This is a slightly enhanced version of the Prolog Programming Contest speech during the ICLP 2013 banquet, on the boat.
It is good to be back at ICLP: I have not been able to attend for the past 4 years. The drawback of skipping so many ICLPs is that I recognize few people. I obviously do not recognize the younger attendants because they are new, and the older guys have forgotten to put more recent pictures on their websites and have become unrecognizable.
It is also good to be back in Istanbul after 41 years: I was here with my friend Paul in 1972. Our fantastic, adventurous trip through Turkey started in Istanbul. But on the first day here, we lost half of our money during a black market money exchange in the streets, so the next three weeks, we had to save money on food: the price of the busses was fixed of course. It meant surviving basically on bread, water melon and diarrhea. I lost 10 kg, and I was secretly hoping that during this ICLP in Turkey, I could lose as much again, but with the abundance of
food, during the breaks at the conference, and here on the banquet boat, it is not going to happen. I must admit: until now, I did not realize that one could eat well in Turkey.
Back to the contest …
First my thanks to the people who helped making this 20th Prolog Programming Contest a success: Esra Erdem and Joohyung Lee for making a room available, Evelina Lamma and Terrance Swift for a superb slot in the program, Gopal Gupta for sponsoring the contest financially through his company Interoperate, and Phuong-Lan Nguyen for cooking up the questions together with me, as she has done so many times in the past. Gopal’s company payed for the chocolates, and just so there is no misunderstanding to those who think the contest is about Prolog: it is all about Belgian chocolates, pralines to be more precise.
The contest takes two hours, and every team consists of 3 persons. The traditional exception to that rule, since many years now: the Paul Tarau team consists of only one person. This year there was another exception: Peter Ludemann was also a single person team, because some people who promised they would participate did not. I am wondering, maybe Hans Ditmarsch, the expert on lying, can help me out here: a non-kept promise, when does it turn into a lie ?
The teams try to solve 5 problems: under time stress, that’s a lot. There were 8 teams this year, not an all time high, but quite ok. Together they produced 629 lines of Prolog code.
As soon as the problems are handed out, the participants – respectable professors, researchers, postdocs … – turn into undergraduates: they can hardly read the problem statement, and they lose the most basic of all skills: counting. Indeed, one participant questioned me on the example query: “the result is wrong, look here, you wrote it is 48, but it is 4 times 8, and that’s 54, no ?”. I gently told him I thought that “4*8 equals 48”. He looked at me in disbelief “ok, if you say so …”
A team gets Belgian chocolates when they submit their first solution; it doesn’t even have to be correct, and after all these years organising this contest, I am convinced: the participants are in the contest mainly for the chocolates, because hardly ever is the first solution correct. Teams can resubmit solutions for the same problem as often as they want.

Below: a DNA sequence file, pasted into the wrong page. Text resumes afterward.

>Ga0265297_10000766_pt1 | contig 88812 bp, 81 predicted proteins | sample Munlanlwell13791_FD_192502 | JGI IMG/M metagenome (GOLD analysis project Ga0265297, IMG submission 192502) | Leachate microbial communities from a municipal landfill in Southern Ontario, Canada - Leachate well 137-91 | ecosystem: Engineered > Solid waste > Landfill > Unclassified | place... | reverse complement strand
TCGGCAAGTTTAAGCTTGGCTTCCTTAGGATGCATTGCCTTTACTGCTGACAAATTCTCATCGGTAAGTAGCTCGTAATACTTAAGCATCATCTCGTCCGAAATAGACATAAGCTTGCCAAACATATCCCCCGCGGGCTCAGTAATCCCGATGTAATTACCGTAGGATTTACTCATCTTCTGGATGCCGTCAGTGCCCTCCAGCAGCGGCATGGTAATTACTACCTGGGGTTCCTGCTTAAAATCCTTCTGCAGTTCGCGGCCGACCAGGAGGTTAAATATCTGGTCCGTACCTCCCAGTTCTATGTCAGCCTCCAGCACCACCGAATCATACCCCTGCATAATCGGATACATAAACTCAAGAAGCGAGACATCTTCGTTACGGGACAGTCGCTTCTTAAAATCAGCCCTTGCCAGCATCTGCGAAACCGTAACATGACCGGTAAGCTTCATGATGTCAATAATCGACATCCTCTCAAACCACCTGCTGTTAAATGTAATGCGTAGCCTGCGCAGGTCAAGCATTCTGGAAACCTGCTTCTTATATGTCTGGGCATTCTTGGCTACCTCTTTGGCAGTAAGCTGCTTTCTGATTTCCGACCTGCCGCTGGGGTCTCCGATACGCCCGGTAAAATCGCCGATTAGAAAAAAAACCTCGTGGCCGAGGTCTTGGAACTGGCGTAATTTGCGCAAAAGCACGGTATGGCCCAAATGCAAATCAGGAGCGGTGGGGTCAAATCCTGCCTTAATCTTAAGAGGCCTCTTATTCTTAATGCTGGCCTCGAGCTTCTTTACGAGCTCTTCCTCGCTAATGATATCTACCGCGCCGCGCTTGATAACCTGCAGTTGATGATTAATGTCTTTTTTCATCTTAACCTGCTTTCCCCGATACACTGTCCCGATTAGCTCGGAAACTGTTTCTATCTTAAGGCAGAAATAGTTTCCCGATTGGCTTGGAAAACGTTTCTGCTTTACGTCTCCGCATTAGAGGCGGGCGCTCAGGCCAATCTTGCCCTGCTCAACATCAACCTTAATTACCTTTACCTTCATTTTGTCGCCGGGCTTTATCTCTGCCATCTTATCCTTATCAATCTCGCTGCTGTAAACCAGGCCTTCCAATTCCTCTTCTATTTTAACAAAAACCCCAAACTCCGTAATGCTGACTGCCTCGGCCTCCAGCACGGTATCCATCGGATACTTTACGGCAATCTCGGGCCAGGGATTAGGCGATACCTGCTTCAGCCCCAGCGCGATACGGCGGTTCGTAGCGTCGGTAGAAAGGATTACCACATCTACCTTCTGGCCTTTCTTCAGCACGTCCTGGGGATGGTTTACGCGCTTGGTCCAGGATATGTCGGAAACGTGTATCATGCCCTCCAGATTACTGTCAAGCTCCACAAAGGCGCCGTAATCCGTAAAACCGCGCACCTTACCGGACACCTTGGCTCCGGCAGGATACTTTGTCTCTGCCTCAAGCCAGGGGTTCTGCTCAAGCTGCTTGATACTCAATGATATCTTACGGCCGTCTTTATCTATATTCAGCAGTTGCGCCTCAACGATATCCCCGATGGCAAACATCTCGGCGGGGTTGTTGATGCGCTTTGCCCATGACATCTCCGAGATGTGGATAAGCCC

Now the results: every team solved at least one problem; no team solved three; four teams had a correct program that did not scale. Indeed, in the invited talk of Torsten Schaub, we learned that it is easy to write a correct program in ASP, but to make it scale is difficult: Prolog is very similar. Still, while ASP people can then try to fiddle with all the toggles of the grounder/solver and hope that somehow by random chance their program will work on large input, Prolog programmers must rely on their brains. Two teams used assert in their solution, even though Michael Kifer gave us all a warning about how bad assert is (in modeling Transaction Logic) during his talk for the most influential 20-year paper award. And also despite the fact that the rules of the contest explicitly forbid to use any yuckie features of Prolog: some contestants asked whether that included findall/3 …
In third place ended a young team consisting of David Vaz, Przemek Wałęga, and Sitor Kortik: they deserve a special mentioning because they submitted solutions for three problems, and they failed on only one testcase for the third, so they were close to winning.
In second place ended the team with Edison Mira, Johannes-Klaus Fichte and Jan Wielemaker. They solved two problems and needed 177 minutes for that, while the winning team solved the same two problems in 130 minutes.
So, the winners are Martin Gebser, Claudia Schulz and Stefan Ellmauthaler. They did something remarkable that never happened during a contest: they did not need to resubmit a solution, because it was twice correct from the first time ! They could have finished more problems, but during the contest, I could see they were unexperienced and used a bad strategy … they actually cooperated as a team.
Congratulations to the winners: you did well ! I am sorry the t-shirts are a bit big for some of you. After I came back from the conference, I have made (and send) their certificate. I could not print the winners’ certificate beforehand this time, as Peter Stuckey was not at the conference.
Two more things: the book about the first 10 editions of this contest is still available, hardcopy from me, free download from my website; and the 21th Prolog Programming Contest will take place in July 2014 at the occasion of the Vienna Summer of Logic: we are ready … are you ?
See you next year,